One book critic said that you could always tell when something dramatic was going to happen in a Tony Hillerman novel – he’d start talking about the clouds! Tony had a gift for portraying people connected to nature. The Navajos live their lives connected to the earth through their beliefs, ceremonies, rituals, art, and daily living, and the Hillerman books never failed in drawing this portrait of a people immersed in their environment.
I’ve read every Hillerman novel and I am unabashed to say that he was a strong reason for my integration of the landscape, weather, and geography to give a strong sense of place in my books. The other reason was because I grew up with a strong sense of place in my life.
I lived the first twenty years of life in a small town in the panhandle of Texas, northeast of Amarillo. It was a fair-sized town (17k or so) that was a historical boom town because of the discovery of oil in 1926. The boom had already settled down by the time I got there, but it was still a vast country laced with dirt roads from all of the exploration that was done.
The town also sits on the bluffs of the Canadian River, whose riverbed in that area was typically a half-mile wide although the river itself was on the order of ten to twenty feet wide (except after rainstorms). The remains of the ancient river valley made the whole countryside one of sharp ups and downs, with gullies, arroyos, canyons, mesas, and rocky points a little higher than the rest, all dotted with cactus, yucca, buffalo grass, and canyon bottoms full of cottonwood trees. Add to that square miles of slowing rising and falling of grass plains and you run out of eyesight.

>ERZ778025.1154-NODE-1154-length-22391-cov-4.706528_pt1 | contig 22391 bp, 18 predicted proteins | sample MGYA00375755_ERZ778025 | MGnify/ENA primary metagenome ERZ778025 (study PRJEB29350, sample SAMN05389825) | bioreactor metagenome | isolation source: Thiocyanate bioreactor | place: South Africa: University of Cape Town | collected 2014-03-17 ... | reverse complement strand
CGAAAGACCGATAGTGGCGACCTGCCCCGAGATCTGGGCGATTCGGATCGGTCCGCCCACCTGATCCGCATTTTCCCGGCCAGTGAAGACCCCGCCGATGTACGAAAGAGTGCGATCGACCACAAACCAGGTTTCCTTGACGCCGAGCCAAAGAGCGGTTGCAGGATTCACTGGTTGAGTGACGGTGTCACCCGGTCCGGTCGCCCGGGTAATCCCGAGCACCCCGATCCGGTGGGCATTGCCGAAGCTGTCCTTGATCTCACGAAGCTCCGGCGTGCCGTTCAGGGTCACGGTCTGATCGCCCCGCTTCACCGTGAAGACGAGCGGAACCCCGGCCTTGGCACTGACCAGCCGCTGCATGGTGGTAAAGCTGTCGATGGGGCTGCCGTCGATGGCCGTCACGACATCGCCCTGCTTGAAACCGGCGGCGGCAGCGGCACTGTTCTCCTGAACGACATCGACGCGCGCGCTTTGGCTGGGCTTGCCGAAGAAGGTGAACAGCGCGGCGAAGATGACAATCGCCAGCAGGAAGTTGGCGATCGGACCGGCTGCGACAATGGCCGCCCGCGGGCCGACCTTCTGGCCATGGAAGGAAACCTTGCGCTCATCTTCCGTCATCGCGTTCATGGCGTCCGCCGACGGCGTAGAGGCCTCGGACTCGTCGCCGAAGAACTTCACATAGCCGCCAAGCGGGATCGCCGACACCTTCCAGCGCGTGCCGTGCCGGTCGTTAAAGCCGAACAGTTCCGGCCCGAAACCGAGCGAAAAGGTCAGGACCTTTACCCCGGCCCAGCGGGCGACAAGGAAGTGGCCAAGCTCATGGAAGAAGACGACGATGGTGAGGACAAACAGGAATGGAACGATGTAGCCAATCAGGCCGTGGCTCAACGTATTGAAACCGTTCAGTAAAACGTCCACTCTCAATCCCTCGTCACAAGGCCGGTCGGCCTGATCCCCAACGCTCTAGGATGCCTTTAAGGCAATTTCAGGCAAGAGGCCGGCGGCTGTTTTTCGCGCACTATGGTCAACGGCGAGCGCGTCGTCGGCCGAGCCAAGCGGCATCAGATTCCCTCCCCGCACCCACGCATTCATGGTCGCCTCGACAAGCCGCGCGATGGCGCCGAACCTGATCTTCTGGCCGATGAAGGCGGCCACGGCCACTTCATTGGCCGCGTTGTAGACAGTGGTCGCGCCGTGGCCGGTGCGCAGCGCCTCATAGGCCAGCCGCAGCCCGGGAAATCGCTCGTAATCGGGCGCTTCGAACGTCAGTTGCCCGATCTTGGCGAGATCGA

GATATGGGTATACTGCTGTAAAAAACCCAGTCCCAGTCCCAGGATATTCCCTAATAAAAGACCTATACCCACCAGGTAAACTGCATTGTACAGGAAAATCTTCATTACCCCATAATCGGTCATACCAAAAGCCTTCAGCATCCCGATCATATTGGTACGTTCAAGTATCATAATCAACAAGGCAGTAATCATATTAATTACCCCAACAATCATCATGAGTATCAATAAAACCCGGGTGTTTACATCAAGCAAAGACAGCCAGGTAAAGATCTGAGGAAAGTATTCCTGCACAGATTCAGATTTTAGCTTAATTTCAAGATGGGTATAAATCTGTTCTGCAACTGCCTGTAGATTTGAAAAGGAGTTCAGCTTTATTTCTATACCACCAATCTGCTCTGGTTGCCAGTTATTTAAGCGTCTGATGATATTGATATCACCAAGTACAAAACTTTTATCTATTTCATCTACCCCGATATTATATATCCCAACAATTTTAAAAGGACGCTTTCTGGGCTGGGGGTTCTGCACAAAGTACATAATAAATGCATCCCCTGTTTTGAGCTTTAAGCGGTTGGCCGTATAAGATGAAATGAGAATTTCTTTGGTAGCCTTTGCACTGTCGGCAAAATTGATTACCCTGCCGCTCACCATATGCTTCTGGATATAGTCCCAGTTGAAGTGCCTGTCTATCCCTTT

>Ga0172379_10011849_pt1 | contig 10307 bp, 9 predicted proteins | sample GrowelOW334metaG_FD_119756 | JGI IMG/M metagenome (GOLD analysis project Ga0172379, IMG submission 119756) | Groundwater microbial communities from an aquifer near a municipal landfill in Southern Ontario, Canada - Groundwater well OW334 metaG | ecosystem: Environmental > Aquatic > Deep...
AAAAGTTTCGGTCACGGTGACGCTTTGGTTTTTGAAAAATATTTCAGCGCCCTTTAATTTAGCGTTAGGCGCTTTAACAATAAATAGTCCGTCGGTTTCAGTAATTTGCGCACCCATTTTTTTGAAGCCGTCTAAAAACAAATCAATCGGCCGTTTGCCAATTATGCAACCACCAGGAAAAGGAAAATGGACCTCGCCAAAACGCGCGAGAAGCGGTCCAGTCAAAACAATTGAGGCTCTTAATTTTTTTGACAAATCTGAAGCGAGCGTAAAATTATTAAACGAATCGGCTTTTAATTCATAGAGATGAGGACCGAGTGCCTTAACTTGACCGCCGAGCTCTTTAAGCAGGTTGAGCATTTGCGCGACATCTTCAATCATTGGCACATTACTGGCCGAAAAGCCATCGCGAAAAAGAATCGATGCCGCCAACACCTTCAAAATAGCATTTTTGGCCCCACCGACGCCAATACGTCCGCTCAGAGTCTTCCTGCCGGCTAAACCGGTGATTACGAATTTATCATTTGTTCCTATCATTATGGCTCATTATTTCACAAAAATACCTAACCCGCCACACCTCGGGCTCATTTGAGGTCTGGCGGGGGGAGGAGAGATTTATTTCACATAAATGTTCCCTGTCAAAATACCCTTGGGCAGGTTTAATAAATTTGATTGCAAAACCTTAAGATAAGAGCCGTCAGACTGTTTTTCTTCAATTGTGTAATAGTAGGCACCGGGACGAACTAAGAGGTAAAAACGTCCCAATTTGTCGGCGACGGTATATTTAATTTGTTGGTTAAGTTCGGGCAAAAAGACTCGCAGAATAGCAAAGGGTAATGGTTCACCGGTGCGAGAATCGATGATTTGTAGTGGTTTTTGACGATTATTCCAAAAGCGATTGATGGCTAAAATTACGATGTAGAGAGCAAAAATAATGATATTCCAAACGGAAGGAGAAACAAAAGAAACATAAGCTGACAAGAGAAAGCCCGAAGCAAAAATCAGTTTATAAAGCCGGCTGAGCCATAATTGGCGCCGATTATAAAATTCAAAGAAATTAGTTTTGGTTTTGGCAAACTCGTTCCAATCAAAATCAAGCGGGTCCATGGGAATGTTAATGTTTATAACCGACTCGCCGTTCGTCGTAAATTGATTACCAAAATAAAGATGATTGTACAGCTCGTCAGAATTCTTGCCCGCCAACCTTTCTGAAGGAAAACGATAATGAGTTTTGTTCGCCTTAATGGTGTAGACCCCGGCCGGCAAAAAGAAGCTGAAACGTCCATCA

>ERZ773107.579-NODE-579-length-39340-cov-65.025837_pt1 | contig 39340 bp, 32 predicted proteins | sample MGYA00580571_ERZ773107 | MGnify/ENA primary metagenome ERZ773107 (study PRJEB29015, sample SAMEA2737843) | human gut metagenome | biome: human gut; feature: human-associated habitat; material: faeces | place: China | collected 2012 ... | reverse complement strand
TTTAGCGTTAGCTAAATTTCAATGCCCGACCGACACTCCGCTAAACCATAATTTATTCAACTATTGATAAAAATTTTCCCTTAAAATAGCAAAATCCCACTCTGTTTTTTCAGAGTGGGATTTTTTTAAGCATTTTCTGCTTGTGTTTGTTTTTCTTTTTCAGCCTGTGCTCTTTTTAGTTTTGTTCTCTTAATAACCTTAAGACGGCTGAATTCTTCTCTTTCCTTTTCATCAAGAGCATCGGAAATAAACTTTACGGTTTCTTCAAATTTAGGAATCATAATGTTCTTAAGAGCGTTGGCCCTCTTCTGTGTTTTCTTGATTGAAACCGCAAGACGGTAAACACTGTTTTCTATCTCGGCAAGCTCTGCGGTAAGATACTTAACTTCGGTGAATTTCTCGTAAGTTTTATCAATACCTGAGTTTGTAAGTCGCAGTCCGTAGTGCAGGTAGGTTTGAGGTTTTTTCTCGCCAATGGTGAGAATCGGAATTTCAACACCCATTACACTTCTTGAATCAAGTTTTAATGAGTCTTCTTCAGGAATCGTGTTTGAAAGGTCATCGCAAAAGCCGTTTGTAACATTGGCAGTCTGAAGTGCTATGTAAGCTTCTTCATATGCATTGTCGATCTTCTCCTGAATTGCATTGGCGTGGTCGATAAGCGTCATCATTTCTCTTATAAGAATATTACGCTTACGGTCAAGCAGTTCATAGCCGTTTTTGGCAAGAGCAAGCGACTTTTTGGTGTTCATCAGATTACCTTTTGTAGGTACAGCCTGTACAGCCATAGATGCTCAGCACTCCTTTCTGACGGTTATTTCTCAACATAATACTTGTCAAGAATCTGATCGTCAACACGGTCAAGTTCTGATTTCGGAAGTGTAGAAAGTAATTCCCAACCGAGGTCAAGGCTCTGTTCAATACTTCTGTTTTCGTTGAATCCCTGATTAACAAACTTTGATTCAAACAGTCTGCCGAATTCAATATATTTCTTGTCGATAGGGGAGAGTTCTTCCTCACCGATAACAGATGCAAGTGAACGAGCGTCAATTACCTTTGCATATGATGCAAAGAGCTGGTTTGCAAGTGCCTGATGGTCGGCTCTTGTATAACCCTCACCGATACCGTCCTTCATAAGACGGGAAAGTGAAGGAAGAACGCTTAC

It was BIG country. You could see horizon to horizon and the sunsets stretched forever. I grew up attached to that country. The sky is huge; the billowing clouds are huge; riding the river beds in a dune buggy showed the river bluffs to be huge; the variations of the rocks, trees, grasses, vegetation, plus the antelope, the deer, the herds of horses, the army of cows – everything is huge. That country settled in me like it must have settled in the Indians and the first settlers.
The Southwest is bigger than Texas and contains colors and light like no other place I’ve ever been. Incorporating that level of scenery allows my characters to feel the country, feel the privilege of being in it, and reflect the uniqueness of living in it. My readers, then, feel the same sort of privilege and the same sort of awe, and that gives me an advantage in conveying the characters themselves.
Don Willerton has been a reader all his life and yearns to write words like the authors he has read. He's working hard at it and invites others to share their experiences.